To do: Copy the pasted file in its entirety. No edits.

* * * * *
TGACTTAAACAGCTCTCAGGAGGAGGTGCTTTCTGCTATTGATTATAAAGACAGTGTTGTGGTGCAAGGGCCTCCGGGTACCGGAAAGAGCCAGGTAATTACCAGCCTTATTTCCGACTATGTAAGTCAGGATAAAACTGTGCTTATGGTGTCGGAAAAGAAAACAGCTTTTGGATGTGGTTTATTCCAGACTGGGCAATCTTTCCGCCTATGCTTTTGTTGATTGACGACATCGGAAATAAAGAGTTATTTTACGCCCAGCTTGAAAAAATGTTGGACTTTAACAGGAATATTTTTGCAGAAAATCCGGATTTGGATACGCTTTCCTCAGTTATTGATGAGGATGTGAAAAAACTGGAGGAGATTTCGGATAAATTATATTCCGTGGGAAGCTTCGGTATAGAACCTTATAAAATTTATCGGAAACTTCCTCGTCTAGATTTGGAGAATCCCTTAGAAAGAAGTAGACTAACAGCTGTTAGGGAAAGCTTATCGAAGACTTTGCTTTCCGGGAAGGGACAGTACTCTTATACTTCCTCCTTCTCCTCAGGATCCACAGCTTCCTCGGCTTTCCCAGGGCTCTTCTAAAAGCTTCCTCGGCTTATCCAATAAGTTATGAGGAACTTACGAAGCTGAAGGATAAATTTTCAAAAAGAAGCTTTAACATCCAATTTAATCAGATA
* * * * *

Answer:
TGACTTAAACAGCTCTCAGGAGGAGGTGCTTTCTGCTATTGATTATAAAGACAGTGTTGTGGTGCAAGGGCCTCCGGGTACCGGAAAGAGCCAGGTAATTACCAGCCTTATTTCCGACTATGTAAGTCAGGATAAAACTGTGCTTATGGTGTCGGAAAAGAAAACAGCTTTTGGATGTGGTTTATTCCAGACTGGGCAATCTTTCCGCCTATGCTTTTGTTGATTGACGACATCGGAAATAAAGAGTTATTTTACGCCCAGCTTGAAAAAATGTTGGACTTTAACAGGAATATTTTTGCAGAAAATCCGGATTTGGATACGCTTTCCTCAGTTATTGATGAGGATGTGAAAAAACTGGAGGAGATTTCGGATAAATTATATTCCGTGGGAAGCTTCGGTATAGAACCTTATAAAATTTATCGGAAACTTCCTCGTCTAGATTTGGAGAATCCCTTAGAAAGAAGTAGACTAACAGCTGTTAGGGAAAGCTTATCGAAGACTTTGCTTTCCGGGAAGGGACAGTACTCTTATACTTCCTCCTTCTCCTCAGGATCCACAGCTTCCTCGGCTTTCCCAGGGCTCTTCTAAAAGCTTCCTCGGCTTATCCAATAAGTTATGAGGAACTTACGAAGCTGAAGGATAAATTTTCAAAAAGAAGCTTTAACATCCAATTTAATCAGATA